Control Issues? –

APR. 2, 2019 – But sobriety, a term that generally refers to the total abstention practiced by people in recovery from substance-abuse problems, doesn’t quite tell the story. What some have been quick to characterize as an interest in being sober might actually be more like a search for moderation in a culture that has long treated alcohol as a dichotomy: Either you drink whenever the opportunity presents itself, or you don’t drink at all. Many Millennials—and especially the urban, college-educated consumers prized by marketers—might just be tired of drinking so much.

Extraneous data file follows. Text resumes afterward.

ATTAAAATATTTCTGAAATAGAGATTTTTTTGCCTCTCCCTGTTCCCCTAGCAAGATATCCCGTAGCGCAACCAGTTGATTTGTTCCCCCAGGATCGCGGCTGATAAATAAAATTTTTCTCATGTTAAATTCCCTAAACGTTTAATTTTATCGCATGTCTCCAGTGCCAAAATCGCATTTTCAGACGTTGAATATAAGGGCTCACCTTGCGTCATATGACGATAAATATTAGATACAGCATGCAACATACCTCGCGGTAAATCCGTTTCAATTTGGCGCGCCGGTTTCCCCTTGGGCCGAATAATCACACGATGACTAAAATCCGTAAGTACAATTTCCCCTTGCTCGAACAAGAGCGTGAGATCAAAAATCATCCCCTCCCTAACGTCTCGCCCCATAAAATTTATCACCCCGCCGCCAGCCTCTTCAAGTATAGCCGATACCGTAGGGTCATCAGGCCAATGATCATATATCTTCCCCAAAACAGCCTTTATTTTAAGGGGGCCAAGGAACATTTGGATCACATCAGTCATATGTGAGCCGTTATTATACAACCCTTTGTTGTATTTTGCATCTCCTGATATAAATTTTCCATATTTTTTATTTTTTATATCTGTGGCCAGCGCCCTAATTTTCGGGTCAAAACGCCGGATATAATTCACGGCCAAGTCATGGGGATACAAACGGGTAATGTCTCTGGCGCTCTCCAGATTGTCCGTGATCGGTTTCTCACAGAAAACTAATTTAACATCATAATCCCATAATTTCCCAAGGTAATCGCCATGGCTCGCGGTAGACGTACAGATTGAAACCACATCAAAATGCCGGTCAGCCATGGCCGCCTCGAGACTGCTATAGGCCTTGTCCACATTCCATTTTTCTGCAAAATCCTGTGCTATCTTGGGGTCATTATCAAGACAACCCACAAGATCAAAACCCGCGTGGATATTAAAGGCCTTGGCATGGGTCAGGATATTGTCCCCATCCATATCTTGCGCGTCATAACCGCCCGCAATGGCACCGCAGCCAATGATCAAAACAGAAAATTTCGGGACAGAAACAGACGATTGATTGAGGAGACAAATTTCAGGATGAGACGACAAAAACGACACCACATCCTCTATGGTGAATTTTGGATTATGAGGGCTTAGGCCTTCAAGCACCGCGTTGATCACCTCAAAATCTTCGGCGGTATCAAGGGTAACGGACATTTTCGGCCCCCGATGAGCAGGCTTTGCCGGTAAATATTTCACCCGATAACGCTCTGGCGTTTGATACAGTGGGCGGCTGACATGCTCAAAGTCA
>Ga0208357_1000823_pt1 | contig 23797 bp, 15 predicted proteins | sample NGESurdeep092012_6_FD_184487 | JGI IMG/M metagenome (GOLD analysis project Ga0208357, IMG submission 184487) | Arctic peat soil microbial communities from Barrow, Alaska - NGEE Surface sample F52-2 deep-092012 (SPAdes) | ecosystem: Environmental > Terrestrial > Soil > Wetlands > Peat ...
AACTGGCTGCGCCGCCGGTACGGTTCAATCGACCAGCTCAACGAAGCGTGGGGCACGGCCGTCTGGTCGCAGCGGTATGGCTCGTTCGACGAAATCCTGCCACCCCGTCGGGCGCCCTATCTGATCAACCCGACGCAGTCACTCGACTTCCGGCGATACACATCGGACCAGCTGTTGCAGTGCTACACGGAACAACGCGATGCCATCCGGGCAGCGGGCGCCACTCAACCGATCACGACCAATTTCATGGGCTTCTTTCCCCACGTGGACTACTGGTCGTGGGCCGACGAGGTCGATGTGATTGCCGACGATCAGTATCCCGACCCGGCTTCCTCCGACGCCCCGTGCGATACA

There isn’t any great statistical evidence yet that young adults have altered their drinking habits on a grand scale. Changes in habit often lag behind changes in attitude, and national survey data on drinking habits reflect only small declines in heavy alcohol use. (For men, that’s drinking five alcoholic beverages in a short period of time five or more times in a month; for women, it’s four drinks under the same conditions.) From 2015 through 2017, the most recent year for which data are available, the rate of Millennials who reported that they had consumed any amount of alcohol in the preceding month remained pretty steady, at more than 60 percent.

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